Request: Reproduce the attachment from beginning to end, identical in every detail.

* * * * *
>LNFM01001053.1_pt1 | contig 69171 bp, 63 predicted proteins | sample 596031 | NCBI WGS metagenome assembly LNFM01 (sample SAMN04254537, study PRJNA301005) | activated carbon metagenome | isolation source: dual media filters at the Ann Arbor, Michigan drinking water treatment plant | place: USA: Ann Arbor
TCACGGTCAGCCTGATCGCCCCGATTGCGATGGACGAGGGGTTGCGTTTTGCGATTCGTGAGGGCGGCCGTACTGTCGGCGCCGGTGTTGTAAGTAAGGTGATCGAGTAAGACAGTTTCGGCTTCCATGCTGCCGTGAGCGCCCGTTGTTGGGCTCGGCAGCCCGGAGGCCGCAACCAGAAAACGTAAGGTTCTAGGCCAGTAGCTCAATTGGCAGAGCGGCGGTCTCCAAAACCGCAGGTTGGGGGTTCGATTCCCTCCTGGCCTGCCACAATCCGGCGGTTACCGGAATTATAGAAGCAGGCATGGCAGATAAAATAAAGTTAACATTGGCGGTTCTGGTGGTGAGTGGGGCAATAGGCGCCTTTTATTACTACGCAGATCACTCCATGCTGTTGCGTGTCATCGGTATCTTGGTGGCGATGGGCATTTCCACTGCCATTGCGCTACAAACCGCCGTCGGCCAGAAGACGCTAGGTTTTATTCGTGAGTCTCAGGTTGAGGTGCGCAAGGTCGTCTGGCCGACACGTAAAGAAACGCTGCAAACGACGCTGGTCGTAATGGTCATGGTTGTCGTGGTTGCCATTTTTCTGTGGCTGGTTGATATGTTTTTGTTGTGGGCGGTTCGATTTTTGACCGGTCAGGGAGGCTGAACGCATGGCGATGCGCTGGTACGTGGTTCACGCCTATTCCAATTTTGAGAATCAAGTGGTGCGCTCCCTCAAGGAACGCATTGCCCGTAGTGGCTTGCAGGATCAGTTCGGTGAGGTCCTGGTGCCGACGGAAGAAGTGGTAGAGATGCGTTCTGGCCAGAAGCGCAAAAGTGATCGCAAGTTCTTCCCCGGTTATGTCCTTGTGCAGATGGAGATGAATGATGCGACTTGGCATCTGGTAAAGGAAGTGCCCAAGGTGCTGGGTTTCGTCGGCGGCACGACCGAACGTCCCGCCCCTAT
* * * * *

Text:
>LNFM01001053.1_pt1 | contig 69171 bp, 63 predicted proteins | sample 596031 | NCBI WGS metagenome assembly LNFM01 (sample SAMN04254537, study PRJNA301005) | activated carbon metagenome | isolation source: dual media filters at the Ann Arbor, Michigan drinking water treatment plant | place: USA: Ann Arbor
TCACGGTCAGCCTGATCGCCCCGATTGCGATGGACGAGGGGTTGCGTTTTGCGATTCGTGAGGGCGGCCGTACTGTCGGCGCCGGTGTTGTAAGTAAGGTGATCGAGTAAGACAGTTTCGGCTTCCATGCTGCCGTGAGCGCCCGTTGTTGGGCTCGGCAGCCCGGAGGCCGCAACCAGAAAACGTAAGGTTCTAGGCCAGTAGCTCAATTGGCAGAGCGGCGGTCTCCAAAACCGCAGGTTGGGGGTTCGATTCCCTCCTGGCCTGCCACAATCCGGCGGTTACCGGAATTATAGAAGCAGGCATGGCAGATAAAATAAAGTTAACATTGGCGGTTCTGGTGGTGAGTGGGGCAATAGGCGCCTTTTATTACTACGCAGATCACTCCATGCTGTTGCGTGTCATCGGTATCTTGGTGGCGATGGGCATTTCCACTGCCATTGCGCTACAAACCGCCGTCGGCCAGAAGACGCTAGGTTTTATTCGTGAGTCTCAGGTTGAGGTGCGCAAGGTCGTCTGGCCGACACGTAAAGAAACGCTGCAAACGACGCTGGTCGTAATGGTCATGGTTGTCGTGGTTGCCATTTTTCTGTGGCTGGTTGATATGTTTTTGTTGTGGGCGGTTCGATTTTTGACCGGTCAGGGAGGCTGAACGCATGGCGATGCGCTGGTACGTGGTTCACGCCTATTCCAATTTTGAGAATCAAGTGGTGCGCTCCCTCAAGGAACGCATTGCCCGTAGTGGCTTGCAGGATCAGTTCGGTGAGGTCCTGGTGCCGACGGAAGAAGTGGTAGAGATGCGTTCTGGCCAGAAGCGCAAAAGTGATCGCAAGTTCTTCCCCGGTTATGTCCTTGTGCAGATGGAGATGAATGATGCGACTTGGCATCTGGTAAAGGAAGTGCCCAAGGTGCTGGGTTTCGTCGGCGGCACGACCGAACGTCCCGCCCCTAT